Yesterday I completed my 8th and final mindfulness meditation workshop. Over the course of the 8-week program, I learned a number of meditation techniques and had the chance to talk about my difficulties with a very supportive group of people. It wasn’t group therapy per se, but I think everyone in the group felt as though they shared similar mental and emotional difficulties, and of course we were all seeking a solution. Mindfulness in itself isn’t really a solution to life’s problems, but a way of coping with them.
At our final session, one group member brought up an issue that she had been having with one of her relatives. The relative was a constant complainer and a rather negative person, which in turn upset the group member. As a group, we started talking about trying to show more compassion to someone like this relative, because he/she is probably hurting, and just trying to express the pain, whether it be physical, mental, or emotional.
That brought us to the topic of validation. Perhaps when someone complains, he/she just wants to be heard and validated. When someone gets grumpy, telling that person to lighten up or think differently or whatever isn’t always helpful. The grumpy person may just need to know that someone else understands why he/she is grumpy. Nothing more. So, we suggested to our group member that the next time her relative starts complaining, she say something like, “you know, you’re right about that,” or, “I can imagine why you’d be so upset.” Not a bad strategy, in my opinion, because I’ve often been a complainer myself, and in those moments I’m not looking for advice.
I have a friend, Elle, who I used to work with (she has a brief cameo in my book). She and I still call each other once in a while to see how things are going. This past summer, when I was in the worst shape of my life, I really appreciated that Elle didn’t try to give me advice, or tell me to think differently, or feed me some other bullshit that I wasn’t in the mood to hear. I told her about my surgery-gone-wrong. I told her about my month-long stay in hospital. I told her about how frustrated I was that I couldn’t work and that I had to live at home. Elle’s response?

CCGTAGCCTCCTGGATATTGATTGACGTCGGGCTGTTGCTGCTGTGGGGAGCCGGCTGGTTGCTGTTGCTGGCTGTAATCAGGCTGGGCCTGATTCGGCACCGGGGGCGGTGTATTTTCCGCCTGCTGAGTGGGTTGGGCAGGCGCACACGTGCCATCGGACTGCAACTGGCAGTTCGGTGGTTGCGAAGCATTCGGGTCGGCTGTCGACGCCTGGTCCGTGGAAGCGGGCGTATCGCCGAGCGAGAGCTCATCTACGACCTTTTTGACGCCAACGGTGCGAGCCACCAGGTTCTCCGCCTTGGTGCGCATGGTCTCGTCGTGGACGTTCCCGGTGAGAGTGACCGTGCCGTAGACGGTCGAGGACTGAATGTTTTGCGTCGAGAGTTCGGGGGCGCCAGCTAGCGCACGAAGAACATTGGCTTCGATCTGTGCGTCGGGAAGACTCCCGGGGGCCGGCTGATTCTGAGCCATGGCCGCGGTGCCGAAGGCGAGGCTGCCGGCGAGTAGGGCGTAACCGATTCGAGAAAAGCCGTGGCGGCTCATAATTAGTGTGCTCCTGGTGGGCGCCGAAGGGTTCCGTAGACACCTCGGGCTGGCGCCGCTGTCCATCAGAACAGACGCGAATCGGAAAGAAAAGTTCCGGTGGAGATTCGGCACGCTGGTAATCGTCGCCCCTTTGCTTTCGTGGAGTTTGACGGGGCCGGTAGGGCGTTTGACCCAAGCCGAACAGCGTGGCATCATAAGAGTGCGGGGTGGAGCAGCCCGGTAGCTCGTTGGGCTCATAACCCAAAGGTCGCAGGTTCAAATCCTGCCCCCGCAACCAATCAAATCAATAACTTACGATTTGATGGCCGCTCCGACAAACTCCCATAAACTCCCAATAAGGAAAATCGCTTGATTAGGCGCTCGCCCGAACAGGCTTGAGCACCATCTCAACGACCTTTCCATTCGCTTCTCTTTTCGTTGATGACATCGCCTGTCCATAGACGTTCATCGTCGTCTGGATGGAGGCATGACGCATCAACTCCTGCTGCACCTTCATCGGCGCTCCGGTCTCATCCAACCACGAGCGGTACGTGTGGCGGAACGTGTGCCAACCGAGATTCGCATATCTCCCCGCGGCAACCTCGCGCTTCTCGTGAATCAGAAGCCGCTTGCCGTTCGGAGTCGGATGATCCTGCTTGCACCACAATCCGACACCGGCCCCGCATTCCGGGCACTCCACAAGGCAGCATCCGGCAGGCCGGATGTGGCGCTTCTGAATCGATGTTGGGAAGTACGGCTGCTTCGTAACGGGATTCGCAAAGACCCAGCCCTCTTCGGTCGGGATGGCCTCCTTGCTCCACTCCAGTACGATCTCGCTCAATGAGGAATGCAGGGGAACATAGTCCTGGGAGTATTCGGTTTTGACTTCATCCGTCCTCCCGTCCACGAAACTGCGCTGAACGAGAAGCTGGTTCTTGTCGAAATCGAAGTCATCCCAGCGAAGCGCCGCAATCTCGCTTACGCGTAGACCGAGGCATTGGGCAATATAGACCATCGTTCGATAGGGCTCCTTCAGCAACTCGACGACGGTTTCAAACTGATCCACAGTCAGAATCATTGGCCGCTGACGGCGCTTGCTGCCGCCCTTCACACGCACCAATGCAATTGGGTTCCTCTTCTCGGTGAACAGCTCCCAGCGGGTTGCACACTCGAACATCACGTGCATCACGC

“Oh my god that sucks.”
Yes! Thank you! That’s all I really needed to hear. I just wanted someone to understand that I’ve gone through some heavy shit and right now life just sucks. Don’t tell me to think positively. Don’t remind me that other people have it worse than I do. Don’t tell me to be grateful for what I have. Don’t tell me everything will be okay. Just tell me that my anger and sadness and frustration are justified. Just tell me that you can see why I’d be so miserable. Sometimes cranky, negative people have damn good reasons for being that way. As George Carlin said, “Inside every cynical person, there is a disappointed idealist.”
Elle went on to say, “your life is in a giant pause right now and that sucks.” She’s not one for lengthy pep talks, and that’s why I like her. Elle could not understand just how physically painful my surgery had been. She could not understand how difficult it was to have tubes shoved in my nose and down my throat and up my ass. She could not understand how being so dependent on others made me feel horrible. But she understood one thing – sometimes life is just plain shit. And in those times, you just need someone to recognize the shittiness and tell you that it’s perfectly fine to feel upset about it.
I’m really going to miss those mindfulness workshops, namely because the discussions we generated often sparked some self-reflection on my experiences over the last few months. I did learn some interesting meditation techniques during the workshops, and I’m still practicing them at home to help calm me down. I figure they’ll come in handy the next time someone tells me to lighten up.
Image via PoachedMag